Power over “others” seems to be the presiding theme with this chapter or at least, the act of finding ways to have power over. The power of myths and symbols is astounding. The dissenting voices of the period must have been squashed by those who were power hungry. The next piece, and its reflections on capitalism, seems to forecast the need for a power hierarchy. Race is a social construct that has been wrongly created and willfully abused.

The Ideology of Power
The Ideology of Power is a chapter that summarizes the structures of baroque capitalism and the power structures that maintain said structure. Mumford (1961) states that “the two arms of this new system are the army and the bureaucracy” (p. 363). These “arms” represent the “temporal and spiritual support of centralized despotism” (Mumford, 1961, p. 363). The shift toward capitalism occurred when the economy changed from a “goods economy to a money economy” (Mumford, 1961, p. 363). The strategies to increase capital were to increase land as well as population. Expansion was seen as a good thing. In fact, this period provides the historical context of the “notion of an indefinitely expanding economy” (Mumford, 1961, p. 366).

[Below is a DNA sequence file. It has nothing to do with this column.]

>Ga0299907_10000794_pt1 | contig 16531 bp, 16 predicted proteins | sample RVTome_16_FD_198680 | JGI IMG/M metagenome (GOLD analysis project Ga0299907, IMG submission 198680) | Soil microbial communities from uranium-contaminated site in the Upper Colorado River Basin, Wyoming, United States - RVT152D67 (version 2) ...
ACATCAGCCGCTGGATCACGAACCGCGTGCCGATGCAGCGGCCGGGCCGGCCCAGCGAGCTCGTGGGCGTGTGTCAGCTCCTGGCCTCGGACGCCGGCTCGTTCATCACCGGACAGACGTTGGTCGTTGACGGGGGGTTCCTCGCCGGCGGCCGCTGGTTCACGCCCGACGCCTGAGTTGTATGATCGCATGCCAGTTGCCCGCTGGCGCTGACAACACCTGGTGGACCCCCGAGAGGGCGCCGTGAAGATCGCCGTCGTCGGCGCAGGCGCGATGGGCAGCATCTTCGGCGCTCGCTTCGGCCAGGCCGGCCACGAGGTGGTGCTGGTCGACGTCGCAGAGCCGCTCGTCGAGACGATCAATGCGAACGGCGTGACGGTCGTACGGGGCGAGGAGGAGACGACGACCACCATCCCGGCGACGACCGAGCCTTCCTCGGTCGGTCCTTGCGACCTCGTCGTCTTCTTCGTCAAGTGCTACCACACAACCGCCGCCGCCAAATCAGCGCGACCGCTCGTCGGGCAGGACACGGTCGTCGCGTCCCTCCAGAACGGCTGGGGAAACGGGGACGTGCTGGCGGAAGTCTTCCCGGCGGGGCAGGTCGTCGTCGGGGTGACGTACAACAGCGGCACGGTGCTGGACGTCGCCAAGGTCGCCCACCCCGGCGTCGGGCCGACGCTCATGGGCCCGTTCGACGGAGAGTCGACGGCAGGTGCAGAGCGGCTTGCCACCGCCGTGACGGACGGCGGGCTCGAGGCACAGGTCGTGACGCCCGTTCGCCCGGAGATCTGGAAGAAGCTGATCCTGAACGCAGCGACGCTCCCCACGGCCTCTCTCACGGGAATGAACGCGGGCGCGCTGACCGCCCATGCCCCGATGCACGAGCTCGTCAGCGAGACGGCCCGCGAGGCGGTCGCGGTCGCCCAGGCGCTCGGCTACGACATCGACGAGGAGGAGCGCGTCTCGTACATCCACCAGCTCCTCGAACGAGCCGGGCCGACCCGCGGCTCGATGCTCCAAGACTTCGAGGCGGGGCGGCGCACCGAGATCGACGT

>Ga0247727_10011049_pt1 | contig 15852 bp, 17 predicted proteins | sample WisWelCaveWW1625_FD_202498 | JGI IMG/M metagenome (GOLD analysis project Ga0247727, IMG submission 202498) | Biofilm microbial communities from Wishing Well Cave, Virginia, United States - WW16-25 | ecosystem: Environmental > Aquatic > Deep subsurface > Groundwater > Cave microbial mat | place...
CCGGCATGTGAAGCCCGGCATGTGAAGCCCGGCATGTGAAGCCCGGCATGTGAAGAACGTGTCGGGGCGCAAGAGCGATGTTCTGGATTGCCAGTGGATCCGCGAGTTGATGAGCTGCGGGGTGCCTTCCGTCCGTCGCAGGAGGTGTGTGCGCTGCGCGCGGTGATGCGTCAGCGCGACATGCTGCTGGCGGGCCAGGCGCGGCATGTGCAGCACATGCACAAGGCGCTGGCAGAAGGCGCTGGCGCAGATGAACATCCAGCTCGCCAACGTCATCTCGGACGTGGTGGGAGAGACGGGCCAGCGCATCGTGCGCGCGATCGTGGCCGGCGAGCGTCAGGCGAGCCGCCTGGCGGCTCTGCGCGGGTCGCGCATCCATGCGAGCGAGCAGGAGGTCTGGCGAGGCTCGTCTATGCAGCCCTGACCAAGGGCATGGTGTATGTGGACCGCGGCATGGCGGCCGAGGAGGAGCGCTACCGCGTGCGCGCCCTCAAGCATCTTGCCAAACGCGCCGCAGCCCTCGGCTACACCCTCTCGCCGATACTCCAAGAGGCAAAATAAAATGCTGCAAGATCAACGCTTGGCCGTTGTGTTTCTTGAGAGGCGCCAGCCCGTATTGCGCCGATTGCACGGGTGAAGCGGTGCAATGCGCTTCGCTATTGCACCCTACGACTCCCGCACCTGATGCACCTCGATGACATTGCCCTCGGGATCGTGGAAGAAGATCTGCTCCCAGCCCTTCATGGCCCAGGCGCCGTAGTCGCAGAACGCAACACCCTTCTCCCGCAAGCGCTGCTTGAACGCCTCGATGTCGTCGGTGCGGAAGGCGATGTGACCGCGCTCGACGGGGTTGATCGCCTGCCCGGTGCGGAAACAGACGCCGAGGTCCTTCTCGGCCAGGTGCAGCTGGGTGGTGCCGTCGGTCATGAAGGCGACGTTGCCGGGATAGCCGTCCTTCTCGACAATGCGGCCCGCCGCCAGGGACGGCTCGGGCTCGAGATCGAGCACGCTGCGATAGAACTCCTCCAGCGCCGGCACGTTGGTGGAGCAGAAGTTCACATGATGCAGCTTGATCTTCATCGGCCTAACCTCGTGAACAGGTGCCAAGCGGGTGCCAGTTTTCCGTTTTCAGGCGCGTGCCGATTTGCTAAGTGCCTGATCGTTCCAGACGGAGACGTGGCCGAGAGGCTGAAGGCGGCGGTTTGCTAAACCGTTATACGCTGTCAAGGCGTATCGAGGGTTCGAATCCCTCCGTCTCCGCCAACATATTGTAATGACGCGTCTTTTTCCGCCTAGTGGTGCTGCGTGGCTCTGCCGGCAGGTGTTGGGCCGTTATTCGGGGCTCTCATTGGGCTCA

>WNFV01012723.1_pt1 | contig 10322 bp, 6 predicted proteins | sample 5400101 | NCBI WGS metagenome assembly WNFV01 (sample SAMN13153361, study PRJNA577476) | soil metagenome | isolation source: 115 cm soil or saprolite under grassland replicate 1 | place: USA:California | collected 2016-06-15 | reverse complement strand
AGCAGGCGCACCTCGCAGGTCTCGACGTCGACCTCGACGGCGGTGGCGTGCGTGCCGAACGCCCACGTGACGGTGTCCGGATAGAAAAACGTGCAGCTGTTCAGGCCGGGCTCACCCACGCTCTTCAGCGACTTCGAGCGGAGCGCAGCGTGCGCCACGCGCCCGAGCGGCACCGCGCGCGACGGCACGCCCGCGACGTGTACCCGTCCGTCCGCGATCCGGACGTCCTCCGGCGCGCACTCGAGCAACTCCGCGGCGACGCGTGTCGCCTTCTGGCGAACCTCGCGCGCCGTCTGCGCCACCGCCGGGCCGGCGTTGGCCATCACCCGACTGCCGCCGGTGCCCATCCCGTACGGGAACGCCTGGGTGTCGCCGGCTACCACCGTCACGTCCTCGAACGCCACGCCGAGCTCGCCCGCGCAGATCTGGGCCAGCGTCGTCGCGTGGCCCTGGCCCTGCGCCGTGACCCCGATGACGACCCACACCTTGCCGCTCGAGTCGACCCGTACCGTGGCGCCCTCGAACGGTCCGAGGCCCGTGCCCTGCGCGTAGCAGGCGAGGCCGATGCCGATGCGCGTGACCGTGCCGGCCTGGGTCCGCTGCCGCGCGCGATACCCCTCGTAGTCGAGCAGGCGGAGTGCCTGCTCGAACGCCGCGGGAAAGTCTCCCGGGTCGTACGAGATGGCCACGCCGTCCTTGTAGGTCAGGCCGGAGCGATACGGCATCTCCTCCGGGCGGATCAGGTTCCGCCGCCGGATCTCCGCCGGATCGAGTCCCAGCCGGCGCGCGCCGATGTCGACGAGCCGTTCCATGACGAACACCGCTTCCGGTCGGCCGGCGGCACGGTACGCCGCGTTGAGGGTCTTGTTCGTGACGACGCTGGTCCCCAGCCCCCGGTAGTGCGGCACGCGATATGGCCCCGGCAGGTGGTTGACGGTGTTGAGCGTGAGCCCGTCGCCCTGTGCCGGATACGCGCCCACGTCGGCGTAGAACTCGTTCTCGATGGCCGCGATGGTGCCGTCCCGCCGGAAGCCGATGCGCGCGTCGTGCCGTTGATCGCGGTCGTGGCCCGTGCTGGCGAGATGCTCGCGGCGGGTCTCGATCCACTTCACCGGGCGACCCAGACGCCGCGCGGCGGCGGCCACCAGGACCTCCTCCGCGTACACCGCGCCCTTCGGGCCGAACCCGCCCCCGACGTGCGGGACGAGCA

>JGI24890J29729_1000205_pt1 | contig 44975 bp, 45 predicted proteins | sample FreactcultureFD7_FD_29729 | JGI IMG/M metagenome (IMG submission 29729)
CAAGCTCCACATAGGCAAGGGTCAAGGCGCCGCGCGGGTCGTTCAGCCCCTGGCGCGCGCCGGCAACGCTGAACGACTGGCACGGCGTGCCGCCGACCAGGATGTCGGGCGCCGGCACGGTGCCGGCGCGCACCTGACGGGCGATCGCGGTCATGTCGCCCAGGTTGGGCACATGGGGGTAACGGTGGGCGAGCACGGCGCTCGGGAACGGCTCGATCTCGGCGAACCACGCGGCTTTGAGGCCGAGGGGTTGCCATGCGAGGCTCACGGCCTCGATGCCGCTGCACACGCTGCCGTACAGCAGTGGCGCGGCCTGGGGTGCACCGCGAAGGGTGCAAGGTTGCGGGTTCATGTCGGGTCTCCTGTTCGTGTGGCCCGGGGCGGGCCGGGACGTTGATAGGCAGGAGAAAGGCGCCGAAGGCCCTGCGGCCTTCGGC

An important aspect of the baroque ideal was the association of time, space, and motion. This represented a change in the “entire conceptual framework” (Mumford, 1961, p. 364). Time became mathematical.

It is fascinating how a chapter like this can illustrate the flaws of present day, U.S capitalism. Imperialism, hegemony, militarism, trade imbalances, I could go on and on. I think it’s important to recognize the importance of time within this system.